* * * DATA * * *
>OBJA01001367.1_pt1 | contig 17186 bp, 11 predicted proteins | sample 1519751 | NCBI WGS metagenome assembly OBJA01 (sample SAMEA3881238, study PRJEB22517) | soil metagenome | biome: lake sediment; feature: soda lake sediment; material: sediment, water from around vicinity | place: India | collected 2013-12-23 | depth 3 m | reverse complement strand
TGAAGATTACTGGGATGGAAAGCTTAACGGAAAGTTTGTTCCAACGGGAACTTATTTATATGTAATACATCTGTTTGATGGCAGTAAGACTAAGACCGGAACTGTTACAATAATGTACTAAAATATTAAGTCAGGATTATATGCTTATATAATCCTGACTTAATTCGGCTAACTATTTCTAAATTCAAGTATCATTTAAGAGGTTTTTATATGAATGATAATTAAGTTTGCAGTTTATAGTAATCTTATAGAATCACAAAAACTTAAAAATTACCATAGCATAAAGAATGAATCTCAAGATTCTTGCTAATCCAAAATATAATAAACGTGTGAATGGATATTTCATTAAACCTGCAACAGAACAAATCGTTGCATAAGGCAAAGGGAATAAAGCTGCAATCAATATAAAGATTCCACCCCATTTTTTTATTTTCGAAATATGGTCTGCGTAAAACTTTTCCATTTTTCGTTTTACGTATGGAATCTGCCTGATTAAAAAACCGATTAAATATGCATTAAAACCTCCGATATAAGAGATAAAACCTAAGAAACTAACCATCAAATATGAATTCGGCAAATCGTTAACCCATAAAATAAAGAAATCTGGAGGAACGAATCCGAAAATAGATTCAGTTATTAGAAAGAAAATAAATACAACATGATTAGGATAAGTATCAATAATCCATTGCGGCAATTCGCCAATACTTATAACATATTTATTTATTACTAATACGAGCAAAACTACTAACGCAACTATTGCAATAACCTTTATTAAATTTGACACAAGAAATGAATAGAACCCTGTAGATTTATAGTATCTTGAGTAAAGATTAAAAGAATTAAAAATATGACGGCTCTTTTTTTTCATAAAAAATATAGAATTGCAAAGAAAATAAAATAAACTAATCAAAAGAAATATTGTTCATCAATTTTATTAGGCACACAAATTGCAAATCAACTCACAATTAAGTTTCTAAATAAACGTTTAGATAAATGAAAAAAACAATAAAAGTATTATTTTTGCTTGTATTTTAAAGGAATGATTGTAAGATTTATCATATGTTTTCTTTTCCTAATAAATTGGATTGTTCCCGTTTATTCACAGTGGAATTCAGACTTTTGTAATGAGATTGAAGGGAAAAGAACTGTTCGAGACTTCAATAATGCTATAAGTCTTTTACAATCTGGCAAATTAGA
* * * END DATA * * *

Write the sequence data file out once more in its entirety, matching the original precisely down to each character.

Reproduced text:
>OBJA01001367.1_pt1 | contig 17186 bp, 11 predicted proteins | sample 1519751 | NCBI WGS metagenome assembly OBJA01 (sample SAMEA3881238, study PRJEB22517) | soil metagenome | biome: lake sediment; feature: soda lake sediment; material: sediment, water from around vicinity | place: India | collected 2013-12-23 | depth 3 m | reverse complement strand
TGAAGATTACTGGGATGGAAAGCTTAACGGAAAGTTTGTTCCAACGGGAACTTATTTATATGTAATACATCTGTTTGATGGCAGTAAGACTAAGACCGGAACTGTTACAATAATGTACTAAAATATTAAGTCAGGATTATATGCTTATATAATCCTGACTTAATTCGGCTAACTATTTCTAAATTCAAGTATCATTTAAGAGGTTTTTATATGAATGATAATTAAGTTTGCAGTTTATAGTAATCTTATAGAATCACAAAAACTTAAAAATTACCATAGCATAAAGAATGAATCTCAAGATTCTTGCTAATCCAAAATATAATAAACGTGTGAATGGATATTTCATTAAACCTGCAACAGAACAAATCGTTGCATAAGGCAAAGGGAATAAAGCTGCAATCAATATAAAGATTCCACCCCATTTTTTTATTTTCGAAATATGGTCTGCGTAAAACTTTTCCATTTTTCGTTTTACGTATGGAATCTGCCTGATTAAAAAACCGATTAAATATGCATTAAAACCTCCGATATAAGAGATAAAACCTAAGAAACTAACCATCAAATATGAATTCGGCAAATCGTTAACCCATAAAATAAAGAAATCTGGAGGAACGAATCCGAAAATAGATTCAGTTATTAGAAAGAAAATAAATACAACATGATTAGGATAAGTATCAATAATCCATTGCGGCAATTCGCCAATACTTATAACATATTTATTTATTACTAATACGAGCAAAACTACTAACGCAACTATTGCAATAACCTTTATTAAATTTGACACAAGAAATGAATAGAACCCTGTAGATTTATAGTATCTTGAGTAAAGATTAAAAGAATTAAAAATATGACGGCTCTTTTTTTTCATAAAAAATATAGAATTGCAAAGAAAATAAAATAAACTAATCAAAAGAAATATTGTTCATCAATTTTATTAGGCACACAAATTGCAAATCAACTCACAATTAAGTTTCTAAATAAACGTTTAGATAAATGAAAAAAACAATAAAAGTATTATTTTTGCTTGTATTTTAAAGGAATGATTGTAAGATTTATCATATGTTTTCTTTTCCTAATAAATTGGATTGTTCCCGTTTATTCACAGTGGAATTCAGACTTTTGTAATGAGATTGAAGGGAAAAGAACTGTTCGAGACTTCAATAATGCTATAAGTCTTTTACAATCTGGCAAATTAGA